Qualcomm (NASDAQ:QCOM), the biggest mobile chipmaker in the world, is generally known for its Snapdragon mobile chipsets and its vast portfolio of wireless patents. The former generates most of its revenue, and the latter generates most of its profits.
Both businesses have been hurting lately. The chipmaking business is ceding market share to cheaper rivals like MediaTek and first-party chips from OEMs, and the licensing business is being pummeled by various probes and lawsuits.
I've discussed many of those problems in previous articles, so today I'll focus on six lesser-known facts about Qualcomm which might change your view of the chipmaking giant.
1. Truckers refer to "Qualcomm" as a device
Qualcomm was founded in 1985, and one of its first products was the OmniTRACS satellite location and messaging service for long-haul trucking companies. As a result, truckers refer to the branded in-vehicle device -- which tracks their locations and delivers messages between themselves, other truckers, and control centers -- as a "Qualcomm".
Qualcomm eventually sold the OmniTRACS business to Vista Equity Partners for about $800 million in 2013. However, the devices retained their branding, and truckers still refer to the devices as "Qualcomms" today.
2. Its executives and engineers are pulled toward GoPro
Jack Lazar, a former senior VP at Qualcomm, served as GoPro's CFO from 2014 to 2016. His successor, Brian McGee, was previously the VP of business operations at Qualcomm Atheros. On the engineering side, senior Qualcomm engineers Stepan Moskovchenko and Anuradha Jagannath both took senior engineering positions at GoPro.
3. It might pull GoPro away from Ambarella
These close connections between Qualcomm and GoPro might be related to the persistent rumors that GoPro could start using Qualcomm's Snapdragon SoCs in its action cameras. That could deal a tough blow to Ambarella, which currently provides the image processing SoCs for GoPro cameras.
But for Qualcomm, that move would complement its gradual expansion away from smartphones toward adjacent markets like wearables, drones, connected cameras, and other Internet of Things (IoT) gadgets.
4. It lost several key executives to Intel
Intel (NASDAQ:INTC) struggled to catch up to Qualcomm in the mobile market for years before finally quitting the smartphone processor market last year. But before doing so, it poached some high-profile executives from Qualcomm.
In 2014, Intel hired Qualcomm senior executive Amir Faintuch to guide its mobile and IoT businesses. The following year, it paid over $25 million to hire Qualcomm's former co-president, Venkata "Murthy" Renduchintala, to lead its IoT and Systems Architecture group. That was an unusual hire, since Intel rarely hired outsiders into its upper echelons.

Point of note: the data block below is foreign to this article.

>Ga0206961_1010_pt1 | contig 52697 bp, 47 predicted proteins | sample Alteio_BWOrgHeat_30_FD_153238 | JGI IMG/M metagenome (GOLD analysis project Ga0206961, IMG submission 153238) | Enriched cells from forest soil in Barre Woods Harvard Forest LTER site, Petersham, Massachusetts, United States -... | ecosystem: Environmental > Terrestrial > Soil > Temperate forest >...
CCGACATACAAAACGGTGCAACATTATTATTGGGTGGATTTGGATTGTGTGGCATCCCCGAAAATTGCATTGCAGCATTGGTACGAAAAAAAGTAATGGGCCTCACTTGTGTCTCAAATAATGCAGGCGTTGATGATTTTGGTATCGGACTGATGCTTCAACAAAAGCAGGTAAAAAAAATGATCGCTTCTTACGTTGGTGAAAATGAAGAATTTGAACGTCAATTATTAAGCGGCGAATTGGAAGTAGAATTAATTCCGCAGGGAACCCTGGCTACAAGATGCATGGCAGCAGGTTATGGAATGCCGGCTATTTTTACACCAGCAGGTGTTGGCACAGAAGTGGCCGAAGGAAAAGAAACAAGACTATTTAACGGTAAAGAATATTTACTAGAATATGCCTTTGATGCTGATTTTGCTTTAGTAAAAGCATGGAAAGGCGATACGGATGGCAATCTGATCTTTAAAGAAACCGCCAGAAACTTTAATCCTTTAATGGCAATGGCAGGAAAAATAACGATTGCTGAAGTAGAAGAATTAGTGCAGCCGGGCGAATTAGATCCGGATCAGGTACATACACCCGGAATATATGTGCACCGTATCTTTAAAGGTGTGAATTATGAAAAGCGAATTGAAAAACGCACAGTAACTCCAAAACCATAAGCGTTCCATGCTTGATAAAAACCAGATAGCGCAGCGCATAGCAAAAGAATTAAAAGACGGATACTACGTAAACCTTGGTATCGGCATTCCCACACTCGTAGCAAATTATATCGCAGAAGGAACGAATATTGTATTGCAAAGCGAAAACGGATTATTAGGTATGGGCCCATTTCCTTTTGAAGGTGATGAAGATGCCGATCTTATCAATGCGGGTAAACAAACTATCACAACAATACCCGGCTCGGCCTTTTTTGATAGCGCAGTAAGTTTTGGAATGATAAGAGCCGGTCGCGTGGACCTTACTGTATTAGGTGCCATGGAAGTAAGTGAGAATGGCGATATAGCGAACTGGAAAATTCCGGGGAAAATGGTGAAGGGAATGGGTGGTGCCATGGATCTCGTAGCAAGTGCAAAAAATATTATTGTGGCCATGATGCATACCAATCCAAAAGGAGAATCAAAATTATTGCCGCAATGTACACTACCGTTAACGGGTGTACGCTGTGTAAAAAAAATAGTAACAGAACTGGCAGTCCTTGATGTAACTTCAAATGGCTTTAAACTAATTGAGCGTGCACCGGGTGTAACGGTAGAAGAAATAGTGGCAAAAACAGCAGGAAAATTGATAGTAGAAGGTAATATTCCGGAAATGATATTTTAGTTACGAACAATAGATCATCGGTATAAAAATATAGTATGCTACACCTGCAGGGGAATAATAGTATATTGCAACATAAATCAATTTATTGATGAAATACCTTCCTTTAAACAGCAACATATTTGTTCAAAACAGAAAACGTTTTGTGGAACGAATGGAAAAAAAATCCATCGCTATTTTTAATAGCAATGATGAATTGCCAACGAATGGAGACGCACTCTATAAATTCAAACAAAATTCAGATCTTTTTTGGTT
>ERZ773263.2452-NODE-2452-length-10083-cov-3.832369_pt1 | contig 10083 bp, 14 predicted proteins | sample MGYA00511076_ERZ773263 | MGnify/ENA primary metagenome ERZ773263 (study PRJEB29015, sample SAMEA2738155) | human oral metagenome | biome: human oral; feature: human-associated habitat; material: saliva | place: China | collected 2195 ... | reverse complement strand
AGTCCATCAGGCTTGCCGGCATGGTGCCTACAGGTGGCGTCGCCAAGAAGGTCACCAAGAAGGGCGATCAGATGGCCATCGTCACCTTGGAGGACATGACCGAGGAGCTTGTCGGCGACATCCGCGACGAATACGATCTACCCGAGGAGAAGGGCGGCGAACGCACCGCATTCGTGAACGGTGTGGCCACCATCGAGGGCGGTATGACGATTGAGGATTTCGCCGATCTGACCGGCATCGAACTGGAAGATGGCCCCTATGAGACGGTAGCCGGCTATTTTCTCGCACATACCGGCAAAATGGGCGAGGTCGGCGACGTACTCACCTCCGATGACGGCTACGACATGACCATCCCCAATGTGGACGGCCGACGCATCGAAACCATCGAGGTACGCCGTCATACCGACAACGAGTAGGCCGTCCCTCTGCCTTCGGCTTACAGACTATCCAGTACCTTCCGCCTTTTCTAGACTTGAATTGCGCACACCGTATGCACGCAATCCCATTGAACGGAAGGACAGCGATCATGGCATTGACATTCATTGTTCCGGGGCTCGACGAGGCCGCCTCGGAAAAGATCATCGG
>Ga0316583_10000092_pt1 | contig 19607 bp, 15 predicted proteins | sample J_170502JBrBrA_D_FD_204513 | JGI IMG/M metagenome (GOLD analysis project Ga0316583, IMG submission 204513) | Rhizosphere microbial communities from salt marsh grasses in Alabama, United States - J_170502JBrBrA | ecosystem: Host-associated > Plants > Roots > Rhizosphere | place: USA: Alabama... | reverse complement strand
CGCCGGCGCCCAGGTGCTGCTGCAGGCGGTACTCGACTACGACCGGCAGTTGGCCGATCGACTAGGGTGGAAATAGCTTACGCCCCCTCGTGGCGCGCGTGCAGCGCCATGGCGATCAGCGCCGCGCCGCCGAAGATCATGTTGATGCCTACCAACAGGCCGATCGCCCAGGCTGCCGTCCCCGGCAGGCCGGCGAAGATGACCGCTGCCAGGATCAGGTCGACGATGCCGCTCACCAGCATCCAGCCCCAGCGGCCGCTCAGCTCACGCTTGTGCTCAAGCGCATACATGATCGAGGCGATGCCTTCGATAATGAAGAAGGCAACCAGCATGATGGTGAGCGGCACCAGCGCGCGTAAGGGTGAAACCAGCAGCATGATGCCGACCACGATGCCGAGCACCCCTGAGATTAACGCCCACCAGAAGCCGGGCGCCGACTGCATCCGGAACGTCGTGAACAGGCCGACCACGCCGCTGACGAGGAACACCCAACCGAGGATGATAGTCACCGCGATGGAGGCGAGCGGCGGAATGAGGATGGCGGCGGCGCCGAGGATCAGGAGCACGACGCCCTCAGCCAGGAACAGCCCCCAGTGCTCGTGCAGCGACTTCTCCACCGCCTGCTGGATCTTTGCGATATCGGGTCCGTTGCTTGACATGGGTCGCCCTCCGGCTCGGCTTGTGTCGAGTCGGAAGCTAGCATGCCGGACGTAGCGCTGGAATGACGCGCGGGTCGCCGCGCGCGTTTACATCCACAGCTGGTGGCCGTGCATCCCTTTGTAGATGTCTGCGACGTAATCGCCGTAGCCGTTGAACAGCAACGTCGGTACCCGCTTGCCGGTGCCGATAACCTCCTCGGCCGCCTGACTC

5. It called a truce with Intel in one key market
Qualcomm and Intel remain fierce rivals, but they called a truce last February in one key market -- IoT communications protocols. In the past, Qualcomm led a consortium of companies called the AllSeen Alliance, which promoted the use of the open-source AllJoyn framework for IoT communications. Meanwhile, Intel led another consortium called the Open Interconnect Consortium, which used the rival IoTivity framework.
Qualcomm and Intel wanted to draw ecosystem boundaries across the growing IoT market, but the two protocols confused vendors across an already fragmented market. That's why Qualcomm, Intel, and several other tech giants finally agreed to cooperate to build a single IoT standard under a new consortium called the Open Connectivity Foundation.
6. Qualcomm powers over 80% of Android Wear devices
Qualcomm claims that its Snapdragon chips already power over 80% of all Android Wear devices worldwide. Its newer Snapdragon Wear chips are also optimized for lower-powered fitness trackers, smart headsets, and children's smartwatches.
Qualcomm's early dominance of this market could hurt Intel, which has been expanding its IoT business into the same wearable markets. It could also help Qualcomm further diversify away from its core mobile business.
The key takeaways
Qualcomm's near-term future depends heavily on its ability to counter the lawsuits and probes, to fend off rival chipmakers, and to close its planned acquisition of NXP Semiconductors to become the biggest automotive chipmaker in the world. If it can't accomplish those three things, the company could be in serious trouble.
However, these lesser-known facts reveal that the chipmaker also has a brain drain problem, and that its long-term future depends on its ability to diversify away from smartphones and into adjacent IoT-related markets. Those moves could help Qualcomm evolve into a much more diversified chipmaker over the next few years.